I love to check out the "Case o the Week" over at the 9th Circuit Blog to see just what little gem of a case makes the grade – and this week the Court did not let me down. At issue – what does possession mean? In United States v. Nevils, __ F.3d __, 2008 WL 4937030 (9th Cir. Nov. 20, 2008), the Court of Appeals had to decide whether the Appellant’s conviction for possession of a gun would stand in the face of his claim that he had not knowingly possessed the firearms. Sounds like the usual stuff – cops chase some other guy into an apartment complex in a high crime area. They see Nevils through an open door, sleeping on a couch. Leaning against his leg – a gun. In his lap – another gun. Also present and unaccounted for – baggies of dope and ecstasy. Only weeks before Nevils had unfortunately been arrested for a parole violation, associating with known gang members. Hey, these things happen! Once Mr. Nevils awoke (surrounded by the cops), he protested his innocence: “I don’t believe this sh.. Those m….rf….rs left me sleeping and didn’t wake me.” At his trial, Nevils produced evidence (including a witness other than himself) that he had gone to a party, got so drunk he passed out, and his "friends" had taken him home and left him on a couch to sleep it off. The witness testified that the drugs and guns were NOT there when they left Nevils, passed out in the apartment. Implication? The SODI defense (Some Other Dude Did It) – which the jury rejected in favor of a finding of guilt. Not so fast Tonto – that possession of the gun has to be knowing and voluntary. This is no big surprise really, but put this case in context. A trial judge gets reversed for not granting that Rule 29 motion. (For a description of one of my cases last summer in which a judge GRANTED a Rule 29 motion for judgment of acquittal go here). The decision puts it this way:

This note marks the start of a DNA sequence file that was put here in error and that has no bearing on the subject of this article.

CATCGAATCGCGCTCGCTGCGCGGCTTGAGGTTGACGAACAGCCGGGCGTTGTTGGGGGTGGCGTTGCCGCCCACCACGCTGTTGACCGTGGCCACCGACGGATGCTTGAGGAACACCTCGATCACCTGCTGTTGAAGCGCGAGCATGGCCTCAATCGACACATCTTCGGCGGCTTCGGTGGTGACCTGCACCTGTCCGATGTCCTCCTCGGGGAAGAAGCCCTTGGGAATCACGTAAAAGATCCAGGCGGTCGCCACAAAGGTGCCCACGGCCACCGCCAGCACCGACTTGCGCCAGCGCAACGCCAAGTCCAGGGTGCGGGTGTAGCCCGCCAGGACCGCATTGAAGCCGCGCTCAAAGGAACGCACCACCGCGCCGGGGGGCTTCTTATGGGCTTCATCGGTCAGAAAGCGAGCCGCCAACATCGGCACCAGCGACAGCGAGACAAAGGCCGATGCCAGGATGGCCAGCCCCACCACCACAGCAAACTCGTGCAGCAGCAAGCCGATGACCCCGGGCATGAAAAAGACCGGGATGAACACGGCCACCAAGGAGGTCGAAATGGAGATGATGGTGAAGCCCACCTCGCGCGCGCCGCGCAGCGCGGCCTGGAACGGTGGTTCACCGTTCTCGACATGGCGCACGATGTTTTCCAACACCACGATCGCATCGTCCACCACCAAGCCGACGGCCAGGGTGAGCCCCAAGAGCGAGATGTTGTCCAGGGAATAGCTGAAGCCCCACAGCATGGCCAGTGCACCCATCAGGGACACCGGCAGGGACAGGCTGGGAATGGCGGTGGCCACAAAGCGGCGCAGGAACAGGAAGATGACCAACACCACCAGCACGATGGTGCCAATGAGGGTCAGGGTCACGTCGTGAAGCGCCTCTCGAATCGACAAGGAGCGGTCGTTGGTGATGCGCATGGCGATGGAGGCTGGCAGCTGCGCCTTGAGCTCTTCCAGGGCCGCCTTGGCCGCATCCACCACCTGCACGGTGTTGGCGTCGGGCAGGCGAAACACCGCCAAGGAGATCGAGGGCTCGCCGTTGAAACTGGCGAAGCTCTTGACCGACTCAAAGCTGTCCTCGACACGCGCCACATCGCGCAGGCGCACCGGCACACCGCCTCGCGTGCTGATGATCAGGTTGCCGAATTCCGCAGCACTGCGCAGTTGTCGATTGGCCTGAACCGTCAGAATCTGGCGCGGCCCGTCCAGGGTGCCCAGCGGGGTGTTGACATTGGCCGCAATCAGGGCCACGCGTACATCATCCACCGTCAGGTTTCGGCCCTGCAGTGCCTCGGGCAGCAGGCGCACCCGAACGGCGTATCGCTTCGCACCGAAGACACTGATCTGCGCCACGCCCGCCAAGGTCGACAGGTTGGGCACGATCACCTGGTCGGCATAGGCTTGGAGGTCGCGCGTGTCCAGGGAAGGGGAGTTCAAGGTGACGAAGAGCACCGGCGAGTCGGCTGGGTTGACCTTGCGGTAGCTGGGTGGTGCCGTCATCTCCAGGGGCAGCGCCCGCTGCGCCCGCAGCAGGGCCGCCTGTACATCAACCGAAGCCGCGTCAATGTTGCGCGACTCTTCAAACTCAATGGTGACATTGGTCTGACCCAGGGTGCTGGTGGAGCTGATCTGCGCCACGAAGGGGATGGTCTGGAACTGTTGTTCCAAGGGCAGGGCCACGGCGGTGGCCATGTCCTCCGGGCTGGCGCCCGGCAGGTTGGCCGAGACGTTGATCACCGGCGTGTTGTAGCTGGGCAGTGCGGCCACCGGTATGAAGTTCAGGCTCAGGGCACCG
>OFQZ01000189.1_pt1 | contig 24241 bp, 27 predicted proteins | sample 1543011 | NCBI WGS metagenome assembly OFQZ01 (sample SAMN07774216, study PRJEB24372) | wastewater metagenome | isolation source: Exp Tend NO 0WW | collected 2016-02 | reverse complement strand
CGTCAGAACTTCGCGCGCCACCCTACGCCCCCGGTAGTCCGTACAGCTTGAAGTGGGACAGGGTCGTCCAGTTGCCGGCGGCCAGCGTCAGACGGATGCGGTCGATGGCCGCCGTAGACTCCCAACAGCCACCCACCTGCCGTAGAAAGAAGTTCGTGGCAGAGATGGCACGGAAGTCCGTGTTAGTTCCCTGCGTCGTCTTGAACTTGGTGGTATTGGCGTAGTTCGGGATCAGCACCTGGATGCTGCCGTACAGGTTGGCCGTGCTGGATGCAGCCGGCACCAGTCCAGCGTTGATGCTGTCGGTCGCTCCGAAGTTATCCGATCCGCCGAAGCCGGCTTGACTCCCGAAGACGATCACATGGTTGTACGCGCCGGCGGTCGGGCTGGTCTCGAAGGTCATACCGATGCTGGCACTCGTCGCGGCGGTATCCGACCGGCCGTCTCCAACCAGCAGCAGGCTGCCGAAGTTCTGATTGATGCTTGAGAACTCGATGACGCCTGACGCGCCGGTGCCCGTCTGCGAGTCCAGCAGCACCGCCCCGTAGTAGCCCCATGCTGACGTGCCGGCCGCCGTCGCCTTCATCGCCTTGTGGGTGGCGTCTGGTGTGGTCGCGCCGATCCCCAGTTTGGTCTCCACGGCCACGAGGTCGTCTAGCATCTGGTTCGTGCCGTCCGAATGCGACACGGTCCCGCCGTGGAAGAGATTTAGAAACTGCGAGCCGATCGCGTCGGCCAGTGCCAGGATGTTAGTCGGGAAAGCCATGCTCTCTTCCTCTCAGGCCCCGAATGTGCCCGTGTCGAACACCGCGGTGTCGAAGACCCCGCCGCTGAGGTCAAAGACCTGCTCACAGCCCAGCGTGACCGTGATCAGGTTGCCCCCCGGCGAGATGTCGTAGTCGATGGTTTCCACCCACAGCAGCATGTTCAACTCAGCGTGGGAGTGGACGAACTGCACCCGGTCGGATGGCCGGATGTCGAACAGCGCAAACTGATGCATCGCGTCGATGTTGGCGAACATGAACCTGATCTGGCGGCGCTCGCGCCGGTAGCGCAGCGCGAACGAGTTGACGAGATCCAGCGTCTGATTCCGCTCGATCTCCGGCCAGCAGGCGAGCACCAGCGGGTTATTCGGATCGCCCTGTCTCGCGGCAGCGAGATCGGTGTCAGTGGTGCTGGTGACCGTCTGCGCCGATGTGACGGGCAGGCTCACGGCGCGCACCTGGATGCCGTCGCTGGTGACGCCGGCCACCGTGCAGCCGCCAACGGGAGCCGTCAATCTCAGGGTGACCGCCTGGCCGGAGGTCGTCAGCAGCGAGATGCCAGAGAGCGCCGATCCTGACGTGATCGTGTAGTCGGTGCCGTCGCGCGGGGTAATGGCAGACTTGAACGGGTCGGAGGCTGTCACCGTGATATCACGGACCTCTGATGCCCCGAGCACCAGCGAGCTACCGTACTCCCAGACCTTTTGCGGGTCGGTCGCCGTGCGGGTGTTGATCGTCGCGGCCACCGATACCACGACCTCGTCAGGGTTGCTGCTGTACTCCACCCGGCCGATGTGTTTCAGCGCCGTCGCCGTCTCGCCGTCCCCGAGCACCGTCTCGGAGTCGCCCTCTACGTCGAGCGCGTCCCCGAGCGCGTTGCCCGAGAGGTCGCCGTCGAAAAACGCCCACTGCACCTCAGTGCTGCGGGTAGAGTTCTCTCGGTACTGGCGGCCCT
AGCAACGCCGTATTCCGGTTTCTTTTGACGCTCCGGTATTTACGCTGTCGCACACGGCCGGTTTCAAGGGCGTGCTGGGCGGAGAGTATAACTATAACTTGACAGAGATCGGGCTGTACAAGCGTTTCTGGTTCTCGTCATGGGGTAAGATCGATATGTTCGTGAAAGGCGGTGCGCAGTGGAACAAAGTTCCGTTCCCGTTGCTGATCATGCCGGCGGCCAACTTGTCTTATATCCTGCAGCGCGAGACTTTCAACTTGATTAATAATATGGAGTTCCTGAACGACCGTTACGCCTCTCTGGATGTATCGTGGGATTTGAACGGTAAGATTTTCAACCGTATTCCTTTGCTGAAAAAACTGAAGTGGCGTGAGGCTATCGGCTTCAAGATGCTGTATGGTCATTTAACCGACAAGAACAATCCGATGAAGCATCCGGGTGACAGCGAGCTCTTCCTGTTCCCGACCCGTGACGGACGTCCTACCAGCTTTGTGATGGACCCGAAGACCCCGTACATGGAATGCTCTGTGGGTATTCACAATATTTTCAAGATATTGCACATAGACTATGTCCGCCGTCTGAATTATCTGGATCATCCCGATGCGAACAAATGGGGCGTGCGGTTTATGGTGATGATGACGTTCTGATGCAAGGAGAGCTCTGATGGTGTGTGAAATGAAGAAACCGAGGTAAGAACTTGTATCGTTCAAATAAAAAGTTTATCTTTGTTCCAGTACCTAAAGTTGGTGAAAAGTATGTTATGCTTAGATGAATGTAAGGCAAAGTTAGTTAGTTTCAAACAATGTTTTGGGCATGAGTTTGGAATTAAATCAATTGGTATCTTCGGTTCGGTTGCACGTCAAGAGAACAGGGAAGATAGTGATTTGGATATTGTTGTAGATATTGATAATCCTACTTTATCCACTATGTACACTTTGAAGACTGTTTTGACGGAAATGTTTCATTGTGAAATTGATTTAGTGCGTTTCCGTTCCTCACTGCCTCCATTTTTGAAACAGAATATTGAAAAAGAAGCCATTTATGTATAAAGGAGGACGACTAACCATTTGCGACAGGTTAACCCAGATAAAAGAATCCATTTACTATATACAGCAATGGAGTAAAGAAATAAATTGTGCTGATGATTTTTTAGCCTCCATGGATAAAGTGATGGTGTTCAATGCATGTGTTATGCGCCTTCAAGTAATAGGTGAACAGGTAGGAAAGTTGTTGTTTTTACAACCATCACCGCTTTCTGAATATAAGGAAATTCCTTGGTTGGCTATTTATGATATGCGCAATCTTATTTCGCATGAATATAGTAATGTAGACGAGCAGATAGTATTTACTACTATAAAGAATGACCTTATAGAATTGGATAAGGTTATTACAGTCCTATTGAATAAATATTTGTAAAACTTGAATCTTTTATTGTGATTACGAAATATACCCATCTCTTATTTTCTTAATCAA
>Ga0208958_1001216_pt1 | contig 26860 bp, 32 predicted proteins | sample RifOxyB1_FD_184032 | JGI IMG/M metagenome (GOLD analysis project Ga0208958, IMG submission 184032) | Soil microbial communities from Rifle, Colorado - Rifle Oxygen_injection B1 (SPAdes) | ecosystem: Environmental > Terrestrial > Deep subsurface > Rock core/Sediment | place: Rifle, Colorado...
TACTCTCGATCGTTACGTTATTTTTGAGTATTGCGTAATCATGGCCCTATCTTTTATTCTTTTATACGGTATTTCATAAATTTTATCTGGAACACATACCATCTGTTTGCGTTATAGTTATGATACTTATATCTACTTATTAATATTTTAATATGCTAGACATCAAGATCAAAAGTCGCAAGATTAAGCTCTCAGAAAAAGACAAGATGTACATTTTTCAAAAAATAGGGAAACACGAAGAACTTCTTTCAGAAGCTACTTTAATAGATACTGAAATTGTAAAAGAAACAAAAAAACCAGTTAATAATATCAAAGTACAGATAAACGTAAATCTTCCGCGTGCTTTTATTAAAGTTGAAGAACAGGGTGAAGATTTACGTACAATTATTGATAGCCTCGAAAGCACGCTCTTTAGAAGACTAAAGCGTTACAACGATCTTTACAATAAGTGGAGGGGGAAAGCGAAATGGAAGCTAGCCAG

“On this record, we hold that the Government failed to produce evidence that would have allowed a rational jury to infer knowing possession beyond a reasonable doubt. It may be natural to assume that somebody must have possessed the weapons because they were there, but the Government did not offer sufficient evidence to prove that the ‘somebody’ was Nevils.”
Think about this decision in the context of other cases charging possession – like possession of drugs, or stolen property. The case reminds us that innocent possession is not enough, the proof that is required for conviction goes beyond allowing for the probability that you knew, there must be proof that you knew what you possessed. As our friends at the 9th Circuit Blog remind us:
The case is a must-read for “knowing” possession drug and gun cases. The decision rejects “mere presence” and Nevils’ “general character and history as a gang member” as sufficient evidence for the “knowing” mental state (despite the fact the gun was in his lap!)
So go check it out here! Read it and weep prosecutors – we shall not go quietly into that dark night.